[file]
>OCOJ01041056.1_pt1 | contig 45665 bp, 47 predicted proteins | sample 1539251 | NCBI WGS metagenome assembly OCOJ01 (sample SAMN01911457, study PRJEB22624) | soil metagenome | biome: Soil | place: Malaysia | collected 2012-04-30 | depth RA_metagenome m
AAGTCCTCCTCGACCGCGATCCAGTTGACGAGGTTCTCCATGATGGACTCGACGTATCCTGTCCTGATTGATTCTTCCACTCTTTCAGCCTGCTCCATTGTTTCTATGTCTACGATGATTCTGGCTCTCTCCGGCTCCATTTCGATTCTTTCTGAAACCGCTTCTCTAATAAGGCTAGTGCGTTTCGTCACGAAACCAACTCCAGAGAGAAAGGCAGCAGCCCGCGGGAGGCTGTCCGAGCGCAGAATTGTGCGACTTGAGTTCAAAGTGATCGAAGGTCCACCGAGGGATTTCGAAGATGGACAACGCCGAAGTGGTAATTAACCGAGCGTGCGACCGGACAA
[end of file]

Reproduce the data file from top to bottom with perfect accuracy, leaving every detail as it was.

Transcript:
>OCOJ01041056.1_pt1 | contig 45665 bp, 47 predicted proteins | sample 1539251 | NCBI WGS metagenome assembly OCOJ01 (sample SAMN01911457, study PRJEB22624) | soil metagenome | biome: Soil | place: Malaysia | collected 2012-04-30 | depth RA_metagenome m
AAGTCCTCCTCGACCGCGATCCAGTTGACGAGGTTCTCCATGATGGACTCGACGTATCCTGTCCTGATTGATTCTTCCACTCTTTCAGCCTGCTCCATTGTTTCTATGTCTACGATGATTCTGGCTCTCTCCGGCTCCATTTCGATTCTTTCTGAAACCGCTTCTCTAATAAGGCTAGTGCGTTTCGTCACGAAACCAACTCCAGAGAGAAAGGCAGCAGCCCGCGGGAGGCTGTCCGAGCGCAGAATTGTGCGACTTGAGTTCAAAGTGATCGAAGGTCCACCGAGGGATTTCGAAGATGGACAACGCCGAAGTGGTAATTAACCGAGCGTGCGACCGGACAA